research history

research history

Herodotus Didn’t Say That, Eduard Meyer Did

A view of a still lake and a cool sky from a stone breakwater
When I walked along the breakwater at Bregenz, I did not meet any old drunks willing to tell me the town’s terrible secrets for a tot of Schnapps, but that is a different winter story.

It has been too long since my last cheerful winter story, so on this Winter Solistice I will tell another.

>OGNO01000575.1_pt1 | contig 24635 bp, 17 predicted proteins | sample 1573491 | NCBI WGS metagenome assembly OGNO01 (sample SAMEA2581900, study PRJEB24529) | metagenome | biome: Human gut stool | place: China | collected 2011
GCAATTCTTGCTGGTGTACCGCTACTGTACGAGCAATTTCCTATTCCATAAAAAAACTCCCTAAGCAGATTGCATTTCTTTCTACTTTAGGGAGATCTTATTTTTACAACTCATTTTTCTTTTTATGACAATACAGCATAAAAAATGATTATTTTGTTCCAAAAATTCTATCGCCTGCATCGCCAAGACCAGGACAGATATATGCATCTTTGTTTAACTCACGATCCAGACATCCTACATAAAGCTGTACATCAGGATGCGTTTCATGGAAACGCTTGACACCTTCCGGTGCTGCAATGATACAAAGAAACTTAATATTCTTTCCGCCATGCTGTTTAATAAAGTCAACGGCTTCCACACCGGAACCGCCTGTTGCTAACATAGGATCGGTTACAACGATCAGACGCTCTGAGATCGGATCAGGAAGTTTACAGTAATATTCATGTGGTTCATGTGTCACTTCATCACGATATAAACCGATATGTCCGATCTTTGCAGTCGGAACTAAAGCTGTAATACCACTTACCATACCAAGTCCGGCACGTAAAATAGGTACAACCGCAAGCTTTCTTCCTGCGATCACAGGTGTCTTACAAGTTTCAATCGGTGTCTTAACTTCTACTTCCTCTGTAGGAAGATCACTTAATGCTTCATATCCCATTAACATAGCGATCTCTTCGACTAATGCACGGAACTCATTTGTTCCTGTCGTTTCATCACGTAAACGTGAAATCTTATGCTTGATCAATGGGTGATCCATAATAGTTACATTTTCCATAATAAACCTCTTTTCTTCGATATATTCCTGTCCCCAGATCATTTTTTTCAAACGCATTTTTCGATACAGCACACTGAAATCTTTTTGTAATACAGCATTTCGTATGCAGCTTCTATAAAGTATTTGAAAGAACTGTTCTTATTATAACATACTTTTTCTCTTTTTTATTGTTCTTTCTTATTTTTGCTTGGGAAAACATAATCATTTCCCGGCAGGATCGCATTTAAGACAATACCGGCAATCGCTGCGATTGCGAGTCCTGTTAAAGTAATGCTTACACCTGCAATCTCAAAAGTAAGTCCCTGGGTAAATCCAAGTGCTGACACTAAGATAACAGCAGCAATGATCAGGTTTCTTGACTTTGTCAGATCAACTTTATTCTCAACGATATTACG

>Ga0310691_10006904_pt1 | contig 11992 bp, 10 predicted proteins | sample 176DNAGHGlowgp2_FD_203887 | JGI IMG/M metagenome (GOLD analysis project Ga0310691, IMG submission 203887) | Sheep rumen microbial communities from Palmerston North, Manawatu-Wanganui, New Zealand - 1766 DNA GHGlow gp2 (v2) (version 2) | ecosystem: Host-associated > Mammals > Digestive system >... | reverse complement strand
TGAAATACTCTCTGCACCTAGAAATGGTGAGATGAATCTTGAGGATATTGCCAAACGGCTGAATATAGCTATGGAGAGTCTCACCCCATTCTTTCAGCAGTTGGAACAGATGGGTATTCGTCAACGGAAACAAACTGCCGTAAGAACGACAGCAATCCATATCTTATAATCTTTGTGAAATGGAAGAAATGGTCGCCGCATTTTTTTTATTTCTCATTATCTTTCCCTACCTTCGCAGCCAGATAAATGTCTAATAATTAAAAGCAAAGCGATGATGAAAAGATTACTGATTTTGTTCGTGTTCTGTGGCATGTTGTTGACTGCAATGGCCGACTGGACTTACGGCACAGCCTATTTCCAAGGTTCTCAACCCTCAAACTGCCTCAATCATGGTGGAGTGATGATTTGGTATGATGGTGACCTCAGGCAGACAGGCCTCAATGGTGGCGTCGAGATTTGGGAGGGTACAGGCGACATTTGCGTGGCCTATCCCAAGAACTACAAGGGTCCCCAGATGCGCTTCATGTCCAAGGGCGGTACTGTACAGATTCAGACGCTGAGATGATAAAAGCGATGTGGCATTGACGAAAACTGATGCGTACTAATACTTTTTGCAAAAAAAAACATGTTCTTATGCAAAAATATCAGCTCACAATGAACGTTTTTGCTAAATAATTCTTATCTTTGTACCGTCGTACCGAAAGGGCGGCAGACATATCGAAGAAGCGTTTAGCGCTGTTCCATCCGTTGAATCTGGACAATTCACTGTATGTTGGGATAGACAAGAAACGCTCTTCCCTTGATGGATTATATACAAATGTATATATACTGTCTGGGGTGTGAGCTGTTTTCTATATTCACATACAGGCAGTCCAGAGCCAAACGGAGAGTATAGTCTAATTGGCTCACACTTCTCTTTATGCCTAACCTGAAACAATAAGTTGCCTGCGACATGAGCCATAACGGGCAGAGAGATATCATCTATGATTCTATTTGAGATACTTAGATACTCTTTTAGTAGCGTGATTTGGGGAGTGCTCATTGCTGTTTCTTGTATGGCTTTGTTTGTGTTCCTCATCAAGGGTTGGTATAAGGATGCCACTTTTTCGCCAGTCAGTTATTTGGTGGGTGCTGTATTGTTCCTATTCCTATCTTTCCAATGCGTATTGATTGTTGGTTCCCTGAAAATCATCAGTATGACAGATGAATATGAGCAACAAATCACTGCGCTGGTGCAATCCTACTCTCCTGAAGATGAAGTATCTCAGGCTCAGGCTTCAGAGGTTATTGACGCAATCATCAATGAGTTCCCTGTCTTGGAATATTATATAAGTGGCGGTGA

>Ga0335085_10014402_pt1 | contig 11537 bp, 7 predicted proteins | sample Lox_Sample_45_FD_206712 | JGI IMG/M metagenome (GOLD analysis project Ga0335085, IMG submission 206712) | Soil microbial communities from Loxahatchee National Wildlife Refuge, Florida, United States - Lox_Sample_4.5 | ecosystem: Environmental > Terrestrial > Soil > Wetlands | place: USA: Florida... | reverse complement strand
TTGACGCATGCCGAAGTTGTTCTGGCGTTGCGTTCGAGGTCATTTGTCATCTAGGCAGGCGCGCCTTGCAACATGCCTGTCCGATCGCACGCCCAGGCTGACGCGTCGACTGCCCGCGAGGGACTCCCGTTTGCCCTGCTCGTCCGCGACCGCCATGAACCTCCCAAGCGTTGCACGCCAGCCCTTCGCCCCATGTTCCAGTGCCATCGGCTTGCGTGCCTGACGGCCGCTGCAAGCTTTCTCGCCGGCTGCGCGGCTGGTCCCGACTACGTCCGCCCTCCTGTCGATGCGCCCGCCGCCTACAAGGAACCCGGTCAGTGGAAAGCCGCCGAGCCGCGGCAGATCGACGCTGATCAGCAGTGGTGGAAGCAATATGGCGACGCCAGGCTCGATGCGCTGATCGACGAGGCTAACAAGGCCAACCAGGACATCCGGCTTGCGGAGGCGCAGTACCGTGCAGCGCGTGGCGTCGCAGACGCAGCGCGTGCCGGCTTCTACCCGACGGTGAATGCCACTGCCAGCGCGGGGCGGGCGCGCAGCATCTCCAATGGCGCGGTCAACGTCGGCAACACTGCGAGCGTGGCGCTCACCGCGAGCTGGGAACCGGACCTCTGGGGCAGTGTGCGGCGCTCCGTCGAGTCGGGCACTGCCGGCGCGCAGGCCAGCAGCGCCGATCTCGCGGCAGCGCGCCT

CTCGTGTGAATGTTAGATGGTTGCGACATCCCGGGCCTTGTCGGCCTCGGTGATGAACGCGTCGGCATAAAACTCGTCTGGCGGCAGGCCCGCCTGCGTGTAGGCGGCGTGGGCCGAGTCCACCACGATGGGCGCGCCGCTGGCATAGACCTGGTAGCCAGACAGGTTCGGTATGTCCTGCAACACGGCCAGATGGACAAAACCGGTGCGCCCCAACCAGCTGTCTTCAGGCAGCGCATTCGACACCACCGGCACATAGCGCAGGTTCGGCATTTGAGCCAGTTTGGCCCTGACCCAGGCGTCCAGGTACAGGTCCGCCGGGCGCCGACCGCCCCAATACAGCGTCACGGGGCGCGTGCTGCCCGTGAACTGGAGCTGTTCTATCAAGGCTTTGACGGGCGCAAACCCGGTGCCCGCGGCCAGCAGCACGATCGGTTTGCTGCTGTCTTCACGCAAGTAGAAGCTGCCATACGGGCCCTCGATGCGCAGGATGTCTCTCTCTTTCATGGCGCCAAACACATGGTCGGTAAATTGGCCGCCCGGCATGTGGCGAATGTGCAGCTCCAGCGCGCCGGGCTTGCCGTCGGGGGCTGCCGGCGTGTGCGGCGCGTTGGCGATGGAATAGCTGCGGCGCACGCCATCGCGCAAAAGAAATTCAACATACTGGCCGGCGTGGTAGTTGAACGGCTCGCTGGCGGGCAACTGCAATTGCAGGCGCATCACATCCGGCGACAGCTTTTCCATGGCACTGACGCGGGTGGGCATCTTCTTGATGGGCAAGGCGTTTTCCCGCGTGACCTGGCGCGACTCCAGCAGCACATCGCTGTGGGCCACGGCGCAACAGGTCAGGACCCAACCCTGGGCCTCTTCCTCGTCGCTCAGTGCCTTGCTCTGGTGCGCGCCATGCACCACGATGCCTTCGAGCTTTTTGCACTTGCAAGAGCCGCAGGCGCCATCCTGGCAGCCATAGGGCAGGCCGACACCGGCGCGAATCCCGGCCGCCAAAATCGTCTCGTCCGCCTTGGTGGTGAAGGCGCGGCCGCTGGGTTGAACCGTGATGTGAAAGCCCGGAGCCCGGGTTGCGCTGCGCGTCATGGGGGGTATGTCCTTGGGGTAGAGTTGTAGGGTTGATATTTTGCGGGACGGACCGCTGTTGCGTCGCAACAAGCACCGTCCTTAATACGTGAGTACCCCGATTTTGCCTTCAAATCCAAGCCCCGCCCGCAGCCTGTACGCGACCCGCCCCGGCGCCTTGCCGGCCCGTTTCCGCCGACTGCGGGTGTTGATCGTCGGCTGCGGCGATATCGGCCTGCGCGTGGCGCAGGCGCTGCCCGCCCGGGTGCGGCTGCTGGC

Like the protagonist of a H.P. Lovecraft story, I came to Innsbruck to look for answers. The scholarship on Achaemenid armies in English was repetitive and fell apart at the first gentle question, but was there something more trustworthy in German? Duncan Head and Nicholas Sekunda cited all kinds of people who nobody else I was reading talked about. So I visited the wood-panelled Law Library reading room on the banks of a river named in a dead tongue, and borrowed an old copy of Eduard Meyer’s Geschichte des Altertums from a librarian who seemed surprised to have visitors. The first edition of Meyer’s Geschichte was completed in 1902, the last revision was in 1965 a generation after his death. Meyer tried to integrate the history of early Greece into the history of Egypt and Mesopotamia. And when I came to the following passage, I realized that the horrors were deeper and older than I had thought:
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